NASCAR Action Empowers the Media

NASCAR’s suspension of Busch has drawn the ire of some media members who believe the sport does not need to protect the media.  Following yesterday’s penalty announcement some of those media members spoke out via Twitter.

Alan Cavanna, Charlotte television reporter from ABC affiliate WSOC, expressed concern on Twitter in a string of tweets that included:

  • “I’ve got mixed feeling on the Kurt Busch suspension…”
  • “I hope that #NASCAR did it with its own image in mind, and not to protect a journalist.”
  • “Journalists don’t need protection.  We ask questions and the subjects answer knowing it’ll reach an audience.”
  • “The court of public opinion, fans and car owners can judge if Kurt Busch is a bad guy or not.  I don’t know if #nascar needs to.”

Nate Ryan of USA Today expressed support for Cavanna’s position, tweeting: “Already posted my thoughts on the KuBu outburst Saturday …but co-sign on what @copacavanna is saying today.  #nascar

David Caraviello of said in a tweet, “Writers get chewed out by athletes in every sport on regular basis.  It happens.  We accept it & move on.  Story here is the #NASCAR reaction.”

What made this different is that Busch didn’t chew out a reporter – he threatened a reporter.  That is a significant difference. Busch, who has a pattern of bad behavior, has probably spent the majority of his NASCAR career since 2001 on probation.  What if NASCAR did nothing about the threat and next week in Pocono Busch actually did “beat the shit out of Pockrass”?  Surely NASCAR would be faced with severe questions from media as to why it didn’t take action sooner.

There’s another factor at stake.  NASCAR knows that news helps to drive interest in the sport. NASCAR can’t allow drivers to potentially intimidate reporters when its time to ask the tough questions.  Athlete’s blowing their top makes for a good news day. NASCAR and the media are actually aligned on this point.  NASCAR wants the tough questions to continue.  NASCAR’s actions were not so much to protect the reporter but to empower the reporter.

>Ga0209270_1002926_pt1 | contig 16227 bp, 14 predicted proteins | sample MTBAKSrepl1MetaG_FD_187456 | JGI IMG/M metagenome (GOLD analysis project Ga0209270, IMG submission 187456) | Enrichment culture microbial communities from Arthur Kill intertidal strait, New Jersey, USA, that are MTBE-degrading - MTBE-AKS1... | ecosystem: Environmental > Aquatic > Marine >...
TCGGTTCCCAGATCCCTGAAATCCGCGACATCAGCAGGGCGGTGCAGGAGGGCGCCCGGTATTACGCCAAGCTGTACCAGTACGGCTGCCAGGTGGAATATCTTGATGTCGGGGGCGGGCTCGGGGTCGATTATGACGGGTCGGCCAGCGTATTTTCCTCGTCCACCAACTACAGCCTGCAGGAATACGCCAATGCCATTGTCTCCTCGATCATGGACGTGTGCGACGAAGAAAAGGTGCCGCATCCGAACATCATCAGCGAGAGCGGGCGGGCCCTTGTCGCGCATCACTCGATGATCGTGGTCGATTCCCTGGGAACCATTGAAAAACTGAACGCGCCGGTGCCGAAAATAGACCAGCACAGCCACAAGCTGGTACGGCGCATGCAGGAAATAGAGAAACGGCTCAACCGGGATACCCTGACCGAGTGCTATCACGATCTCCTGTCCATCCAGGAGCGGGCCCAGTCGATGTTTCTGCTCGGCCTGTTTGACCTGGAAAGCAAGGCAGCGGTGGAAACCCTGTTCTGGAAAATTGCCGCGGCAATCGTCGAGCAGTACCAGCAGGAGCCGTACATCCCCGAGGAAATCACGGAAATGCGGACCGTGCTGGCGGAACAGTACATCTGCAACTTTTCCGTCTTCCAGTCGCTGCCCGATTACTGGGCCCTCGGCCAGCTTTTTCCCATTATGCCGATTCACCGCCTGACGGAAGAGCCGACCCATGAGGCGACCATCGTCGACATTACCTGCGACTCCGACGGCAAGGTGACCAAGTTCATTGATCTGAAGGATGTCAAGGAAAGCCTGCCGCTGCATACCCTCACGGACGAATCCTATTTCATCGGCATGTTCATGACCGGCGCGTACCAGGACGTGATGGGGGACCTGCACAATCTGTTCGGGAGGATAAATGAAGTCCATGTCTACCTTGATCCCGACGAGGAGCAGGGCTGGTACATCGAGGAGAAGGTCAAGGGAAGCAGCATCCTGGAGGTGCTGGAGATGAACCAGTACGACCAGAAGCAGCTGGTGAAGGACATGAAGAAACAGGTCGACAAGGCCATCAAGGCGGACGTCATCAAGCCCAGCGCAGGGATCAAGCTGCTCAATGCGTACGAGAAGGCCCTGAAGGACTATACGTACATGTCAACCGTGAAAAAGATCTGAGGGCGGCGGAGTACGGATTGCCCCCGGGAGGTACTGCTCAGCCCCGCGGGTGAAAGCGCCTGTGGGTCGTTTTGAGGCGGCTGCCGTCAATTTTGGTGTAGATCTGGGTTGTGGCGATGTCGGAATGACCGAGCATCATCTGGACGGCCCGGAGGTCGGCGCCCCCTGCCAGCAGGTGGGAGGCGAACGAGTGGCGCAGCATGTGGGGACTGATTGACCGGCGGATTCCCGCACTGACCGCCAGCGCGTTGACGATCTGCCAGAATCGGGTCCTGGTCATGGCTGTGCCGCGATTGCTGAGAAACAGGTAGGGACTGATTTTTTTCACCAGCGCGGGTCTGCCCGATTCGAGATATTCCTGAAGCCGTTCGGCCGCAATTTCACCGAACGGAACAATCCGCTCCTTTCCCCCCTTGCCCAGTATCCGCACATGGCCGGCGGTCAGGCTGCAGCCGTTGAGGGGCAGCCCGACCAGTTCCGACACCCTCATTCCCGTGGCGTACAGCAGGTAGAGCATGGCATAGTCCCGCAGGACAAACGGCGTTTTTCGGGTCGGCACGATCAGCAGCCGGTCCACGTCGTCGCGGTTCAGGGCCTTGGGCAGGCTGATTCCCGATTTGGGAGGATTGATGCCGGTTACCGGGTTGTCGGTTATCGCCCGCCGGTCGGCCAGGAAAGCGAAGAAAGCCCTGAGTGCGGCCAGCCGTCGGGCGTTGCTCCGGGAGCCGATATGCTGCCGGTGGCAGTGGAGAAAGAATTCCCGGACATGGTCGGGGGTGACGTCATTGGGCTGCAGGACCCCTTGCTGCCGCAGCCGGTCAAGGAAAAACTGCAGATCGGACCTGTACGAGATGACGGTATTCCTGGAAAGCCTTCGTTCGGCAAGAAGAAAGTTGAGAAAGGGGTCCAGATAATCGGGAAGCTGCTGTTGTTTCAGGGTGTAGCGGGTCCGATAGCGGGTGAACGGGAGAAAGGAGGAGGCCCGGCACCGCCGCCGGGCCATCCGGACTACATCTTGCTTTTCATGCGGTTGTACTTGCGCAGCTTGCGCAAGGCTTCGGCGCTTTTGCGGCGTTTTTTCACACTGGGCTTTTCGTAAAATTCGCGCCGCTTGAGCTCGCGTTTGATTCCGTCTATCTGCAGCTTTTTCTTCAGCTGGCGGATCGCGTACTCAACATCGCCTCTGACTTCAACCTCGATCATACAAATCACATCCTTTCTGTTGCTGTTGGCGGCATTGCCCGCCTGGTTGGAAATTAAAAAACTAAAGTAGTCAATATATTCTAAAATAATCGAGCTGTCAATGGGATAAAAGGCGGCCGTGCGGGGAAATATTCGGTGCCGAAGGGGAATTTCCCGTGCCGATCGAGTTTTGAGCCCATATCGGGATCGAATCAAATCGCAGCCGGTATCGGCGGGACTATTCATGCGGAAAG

As for Busch, his self-destructive behavior is reducing a brilliant racing career that includes a championship to rubble.  Former crew chief and FOX Sports analyst Larry McReynolds commented, “He alone is holding his career in the palm of his hands and he’s absolutely throwing it away.”  But Busch has been chiseling away at his own reputation since the beginning.

In 2003 Busch’s then sponsor Newell-Rubbermaid asked me and the late Jody Powell to help Busch better manage the media.  Busch was fresh off an incident with rival driver Jimmy Spencer who hit Busch in the face after a race in Michigan.   While NASCAR punished Spencer for the incident, Newell-Rubbermaid focused on Busch’s actions leading up to him getting hit.  As if to say he deserved it, Newell-Rubermaid officials ordered Busch to get “guidance.”

There we sat in a room at Roush Fenway headquarters.  Jody Powell, a former White House press secretary, said, “You are a professional racecar driver, you’ve got the hard part down – dealing with the media is easy.”  Busch was animated for the first time in the meeting and responded, “You don’t understand, driving to me is easy, it’s what I do.  I don’t understand the media – that’s the hard part to me.”

Nine years later Busch continues to struggle with the media aspect of his job and it could cost him his career.


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